New HIV strain identified, first in 19 years

Researchers have discovered the first new strain of HIV since 2000, according to research published Nov. 6 in the Journal of Acquired Immune Deficiency Syndromes.

Abbott Laboratories, which screens more than 60 percent of the global blood supply, detected the rare HIV strain in three samples. One sample dated back to 2001, when there wasn't available technology to register the new strain, called HIV-1 group M subtype L. 

"Now that we know it exists, it'll change how we look for it," Mary Rodgers, PhD, senior author of the paper and head of Abbott's Global Viral Surveillance Program, told Scientific American. She added that the recently discovered subtype belongs to the most common form of HIV, group M, which accounts for more than 90 percent of all HIV cases.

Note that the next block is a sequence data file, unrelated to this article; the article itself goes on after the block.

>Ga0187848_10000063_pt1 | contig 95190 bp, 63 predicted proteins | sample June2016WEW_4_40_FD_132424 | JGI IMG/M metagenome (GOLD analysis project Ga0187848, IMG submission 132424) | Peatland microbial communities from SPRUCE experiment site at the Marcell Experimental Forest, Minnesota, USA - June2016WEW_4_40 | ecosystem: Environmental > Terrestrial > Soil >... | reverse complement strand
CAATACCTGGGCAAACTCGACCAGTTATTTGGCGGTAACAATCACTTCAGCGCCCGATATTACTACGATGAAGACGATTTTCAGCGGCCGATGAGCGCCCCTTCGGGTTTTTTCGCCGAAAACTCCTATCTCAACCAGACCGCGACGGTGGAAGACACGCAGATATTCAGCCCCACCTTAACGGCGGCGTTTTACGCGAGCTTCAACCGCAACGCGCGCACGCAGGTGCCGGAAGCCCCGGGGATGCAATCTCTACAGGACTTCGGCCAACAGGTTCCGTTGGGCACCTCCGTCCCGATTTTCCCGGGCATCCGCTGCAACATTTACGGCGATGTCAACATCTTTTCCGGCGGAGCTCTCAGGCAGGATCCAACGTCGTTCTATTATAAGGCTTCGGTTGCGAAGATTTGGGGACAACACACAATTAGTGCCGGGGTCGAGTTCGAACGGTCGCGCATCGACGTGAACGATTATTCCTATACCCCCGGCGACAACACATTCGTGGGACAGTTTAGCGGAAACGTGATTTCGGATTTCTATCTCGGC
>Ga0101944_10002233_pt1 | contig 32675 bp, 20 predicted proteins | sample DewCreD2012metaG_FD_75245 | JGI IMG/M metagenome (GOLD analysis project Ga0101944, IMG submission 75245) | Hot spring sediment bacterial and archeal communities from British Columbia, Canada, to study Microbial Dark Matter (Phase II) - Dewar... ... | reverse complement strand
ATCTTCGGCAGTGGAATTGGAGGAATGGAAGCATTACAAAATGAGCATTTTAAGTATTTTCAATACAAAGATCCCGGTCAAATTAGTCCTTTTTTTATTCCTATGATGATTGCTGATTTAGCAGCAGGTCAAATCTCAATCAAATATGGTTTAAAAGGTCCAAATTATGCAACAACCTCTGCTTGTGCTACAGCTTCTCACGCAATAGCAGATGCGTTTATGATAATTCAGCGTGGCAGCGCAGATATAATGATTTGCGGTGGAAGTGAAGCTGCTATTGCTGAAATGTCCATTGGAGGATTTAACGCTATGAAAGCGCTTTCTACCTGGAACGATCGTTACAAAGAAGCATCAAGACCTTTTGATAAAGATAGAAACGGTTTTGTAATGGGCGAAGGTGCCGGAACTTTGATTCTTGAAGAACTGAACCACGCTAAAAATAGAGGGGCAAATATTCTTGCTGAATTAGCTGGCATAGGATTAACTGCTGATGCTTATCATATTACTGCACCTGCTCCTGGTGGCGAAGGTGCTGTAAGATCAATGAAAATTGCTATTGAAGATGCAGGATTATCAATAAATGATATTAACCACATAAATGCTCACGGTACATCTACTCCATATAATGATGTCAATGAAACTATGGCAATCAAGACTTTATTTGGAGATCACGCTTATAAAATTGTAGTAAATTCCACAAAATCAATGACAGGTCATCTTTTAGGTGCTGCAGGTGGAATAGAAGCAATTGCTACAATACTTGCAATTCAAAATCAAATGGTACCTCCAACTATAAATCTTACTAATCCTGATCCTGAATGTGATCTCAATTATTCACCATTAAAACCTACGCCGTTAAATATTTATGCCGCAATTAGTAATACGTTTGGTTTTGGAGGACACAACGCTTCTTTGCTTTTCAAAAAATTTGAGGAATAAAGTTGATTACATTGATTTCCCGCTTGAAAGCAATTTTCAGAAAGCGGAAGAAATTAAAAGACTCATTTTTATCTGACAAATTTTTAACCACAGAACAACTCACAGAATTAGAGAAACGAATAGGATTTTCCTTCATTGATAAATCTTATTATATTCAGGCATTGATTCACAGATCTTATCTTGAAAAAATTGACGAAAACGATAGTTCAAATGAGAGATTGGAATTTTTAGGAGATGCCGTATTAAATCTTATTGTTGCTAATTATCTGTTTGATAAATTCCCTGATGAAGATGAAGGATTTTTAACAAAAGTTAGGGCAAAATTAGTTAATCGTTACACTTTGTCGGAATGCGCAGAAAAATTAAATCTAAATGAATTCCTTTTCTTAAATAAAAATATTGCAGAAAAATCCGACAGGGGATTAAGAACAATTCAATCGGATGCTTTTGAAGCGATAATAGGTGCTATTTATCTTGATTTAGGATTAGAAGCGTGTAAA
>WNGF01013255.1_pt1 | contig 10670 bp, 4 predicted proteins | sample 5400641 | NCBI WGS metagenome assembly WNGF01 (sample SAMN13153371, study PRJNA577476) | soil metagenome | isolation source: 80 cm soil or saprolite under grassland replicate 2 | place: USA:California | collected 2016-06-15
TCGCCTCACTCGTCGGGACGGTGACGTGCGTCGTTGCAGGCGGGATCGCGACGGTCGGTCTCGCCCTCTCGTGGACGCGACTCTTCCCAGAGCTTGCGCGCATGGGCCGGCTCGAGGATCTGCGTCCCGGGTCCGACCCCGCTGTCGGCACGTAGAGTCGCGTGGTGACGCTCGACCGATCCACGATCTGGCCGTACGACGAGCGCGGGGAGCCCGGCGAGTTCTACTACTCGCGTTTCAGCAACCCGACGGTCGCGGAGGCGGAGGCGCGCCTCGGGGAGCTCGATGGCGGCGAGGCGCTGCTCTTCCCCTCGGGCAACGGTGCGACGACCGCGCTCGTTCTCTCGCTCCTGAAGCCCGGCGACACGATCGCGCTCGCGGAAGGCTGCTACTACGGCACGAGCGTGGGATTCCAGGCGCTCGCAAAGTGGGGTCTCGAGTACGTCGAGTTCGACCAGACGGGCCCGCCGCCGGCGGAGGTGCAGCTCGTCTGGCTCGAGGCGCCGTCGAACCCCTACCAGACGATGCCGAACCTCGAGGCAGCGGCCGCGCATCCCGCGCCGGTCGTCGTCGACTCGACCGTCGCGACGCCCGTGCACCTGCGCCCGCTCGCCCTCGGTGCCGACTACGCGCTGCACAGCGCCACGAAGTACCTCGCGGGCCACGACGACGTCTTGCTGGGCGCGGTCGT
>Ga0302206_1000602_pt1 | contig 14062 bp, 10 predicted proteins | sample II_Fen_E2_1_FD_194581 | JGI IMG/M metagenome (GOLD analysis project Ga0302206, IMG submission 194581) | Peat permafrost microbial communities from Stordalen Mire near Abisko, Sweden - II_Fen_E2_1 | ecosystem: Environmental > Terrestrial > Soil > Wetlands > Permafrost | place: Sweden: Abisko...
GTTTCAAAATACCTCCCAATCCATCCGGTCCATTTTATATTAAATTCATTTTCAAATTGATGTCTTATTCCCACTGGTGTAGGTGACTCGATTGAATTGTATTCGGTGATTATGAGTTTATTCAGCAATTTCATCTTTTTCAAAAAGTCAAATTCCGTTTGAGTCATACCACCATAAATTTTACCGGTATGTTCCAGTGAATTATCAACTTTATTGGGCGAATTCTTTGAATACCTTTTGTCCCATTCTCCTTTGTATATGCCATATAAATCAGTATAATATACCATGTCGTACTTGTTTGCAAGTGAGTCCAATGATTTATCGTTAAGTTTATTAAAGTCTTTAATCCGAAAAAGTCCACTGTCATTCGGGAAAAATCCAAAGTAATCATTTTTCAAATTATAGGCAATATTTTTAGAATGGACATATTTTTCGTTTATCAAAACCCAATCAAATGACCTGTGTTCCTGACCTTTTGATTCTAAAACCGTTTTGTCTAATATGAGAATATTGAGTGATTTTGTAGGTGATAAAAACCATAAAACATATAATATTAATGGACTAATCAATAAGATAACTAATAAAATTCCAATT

"The calling card of HIV is its diversity. That's what's defeated all of our attempts to create a vaccine," Jonah Sacha, PhD, a professor at the Vaccine and Gene Therapy Institute at Portland-based Oregon Health & Science University, who was not involved in the new research, told Scientific American. 

However, a different health expert who was not involved in the study said identifying a new strain doesn't add much to the knowledge of HIV. It isn't surprising to find several diverse HIV strains in Central Africa, which is where the virus originated, Michael Worobey, PhD, head of ecology and evolutionary biology at Tucson-based University of Arizona, told Scientific American

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